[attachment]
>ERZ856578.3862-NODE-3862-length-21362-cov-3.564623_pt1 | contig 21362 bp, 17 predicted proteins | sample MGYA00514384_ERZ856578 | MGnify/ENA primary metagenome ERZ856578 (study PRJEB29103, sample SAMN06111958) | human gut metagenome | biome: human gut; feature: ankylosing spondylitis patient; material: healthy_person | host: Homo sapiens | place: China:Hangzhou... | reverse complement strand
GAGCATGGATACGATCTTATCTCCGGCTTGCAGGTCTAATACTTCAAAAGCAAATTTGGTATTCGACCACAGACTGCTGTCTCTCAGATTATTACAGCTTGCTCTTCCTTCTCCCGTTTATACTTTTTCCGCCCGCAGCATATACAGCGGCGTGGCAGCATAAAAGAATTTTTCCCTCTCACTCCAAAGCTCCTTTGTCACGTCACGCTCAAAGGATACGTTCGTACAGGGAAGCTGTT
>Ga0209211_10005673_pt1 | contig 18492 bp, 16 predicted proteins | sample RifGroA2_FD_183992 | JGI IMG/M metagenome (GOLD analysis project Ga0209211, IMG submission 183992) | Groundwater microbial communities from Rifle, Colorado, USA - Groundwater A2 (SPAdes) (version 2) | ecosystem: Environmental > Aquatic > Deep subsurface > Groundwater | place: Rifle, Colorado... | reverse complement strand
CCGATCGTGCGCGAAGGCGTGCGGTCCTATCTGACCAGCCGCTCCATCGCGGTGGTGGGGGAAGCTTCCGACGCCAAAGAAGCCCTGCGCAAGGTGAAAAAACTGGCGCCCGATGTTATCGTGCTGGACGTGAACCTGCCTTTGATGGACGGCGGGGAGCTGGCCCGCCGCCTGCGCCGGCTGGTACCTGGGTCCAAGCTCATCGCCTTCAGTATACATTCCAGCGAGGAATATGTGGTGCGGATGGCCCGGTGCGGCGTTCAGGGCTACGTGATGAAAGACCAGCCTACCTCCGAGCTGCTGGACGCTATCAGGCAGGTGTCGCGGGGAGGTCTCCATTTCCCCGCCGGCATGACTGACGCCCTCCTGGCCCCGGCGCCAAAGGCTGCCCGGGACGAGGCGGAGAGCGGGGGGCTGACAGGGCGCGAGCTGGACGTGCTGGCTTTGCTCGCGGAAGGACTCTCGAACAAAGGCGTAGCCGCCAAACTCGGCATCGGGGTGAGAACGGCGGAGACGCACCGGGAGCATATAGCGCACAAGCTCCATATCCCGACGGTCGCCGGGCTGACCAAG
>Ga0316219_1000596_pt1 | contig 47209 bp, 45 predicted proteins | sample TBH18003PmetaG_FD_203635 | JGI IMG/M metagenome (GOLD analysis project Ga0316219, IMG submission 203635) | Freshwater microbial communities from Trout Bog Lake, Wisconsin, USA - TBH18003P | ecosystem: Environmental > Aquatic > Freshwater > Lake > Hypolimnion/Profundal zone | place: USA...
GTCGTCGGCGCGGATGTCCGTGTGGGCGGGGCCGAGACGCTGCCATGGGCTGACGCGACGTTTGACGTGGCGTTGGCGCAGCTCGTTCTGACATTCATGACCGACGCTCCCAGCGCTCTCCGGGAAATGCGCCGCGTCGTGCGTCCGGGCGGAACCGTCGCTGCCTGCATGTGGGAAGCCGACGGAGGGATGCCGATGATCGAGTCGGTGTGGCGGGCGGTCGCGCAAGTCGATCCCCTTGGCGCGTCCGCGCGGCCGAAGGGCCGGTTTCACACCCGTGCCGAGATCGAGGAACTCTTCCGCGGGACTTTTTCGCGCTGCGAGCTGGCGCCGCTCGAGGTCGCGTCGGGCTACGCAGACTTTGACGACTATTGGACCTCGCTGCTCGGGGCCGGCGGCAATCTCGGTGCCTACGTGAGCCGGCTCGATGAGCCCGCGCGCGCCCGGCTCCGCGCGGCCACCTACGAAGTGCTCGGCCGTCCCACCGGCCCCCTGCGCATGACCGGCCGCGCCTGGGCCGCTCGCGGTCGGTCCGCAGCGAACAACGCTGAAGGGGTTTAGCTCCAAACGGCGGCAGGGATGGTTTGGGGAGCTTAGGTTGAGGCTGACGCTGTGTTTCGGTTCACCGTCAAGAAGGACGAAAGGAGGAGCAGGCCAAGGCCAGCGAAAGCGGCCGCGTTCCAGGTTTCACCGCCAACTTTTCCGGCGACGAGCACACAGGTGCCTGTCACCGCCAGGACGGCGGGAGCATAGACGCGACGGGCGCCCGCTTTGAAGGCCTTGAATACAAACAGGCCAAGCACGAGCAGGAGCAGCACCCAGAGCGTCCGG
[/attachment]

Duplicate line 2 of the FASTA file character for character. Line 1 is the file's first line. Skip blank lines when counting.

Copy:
GAGCATGGATACGATCTTATCTCCGGCTTGCAGGTCTAATACTTCAAAAGCAAATTTGGTATTCGACCACAGACTGCTGTCTCTCAGATTATTACAGCTTGCTCTTCCTTCTCCCGTTTATACTTTTTCCGCCCGCAGCATATACAGCGGCGTGGCAGCATAAAAGAATTTTTCCCTCTCACTCCAAAGCTCCTTTGTCACGTCACGCTCAAAGGATACGTTCGTACAGGGAAGCTGTT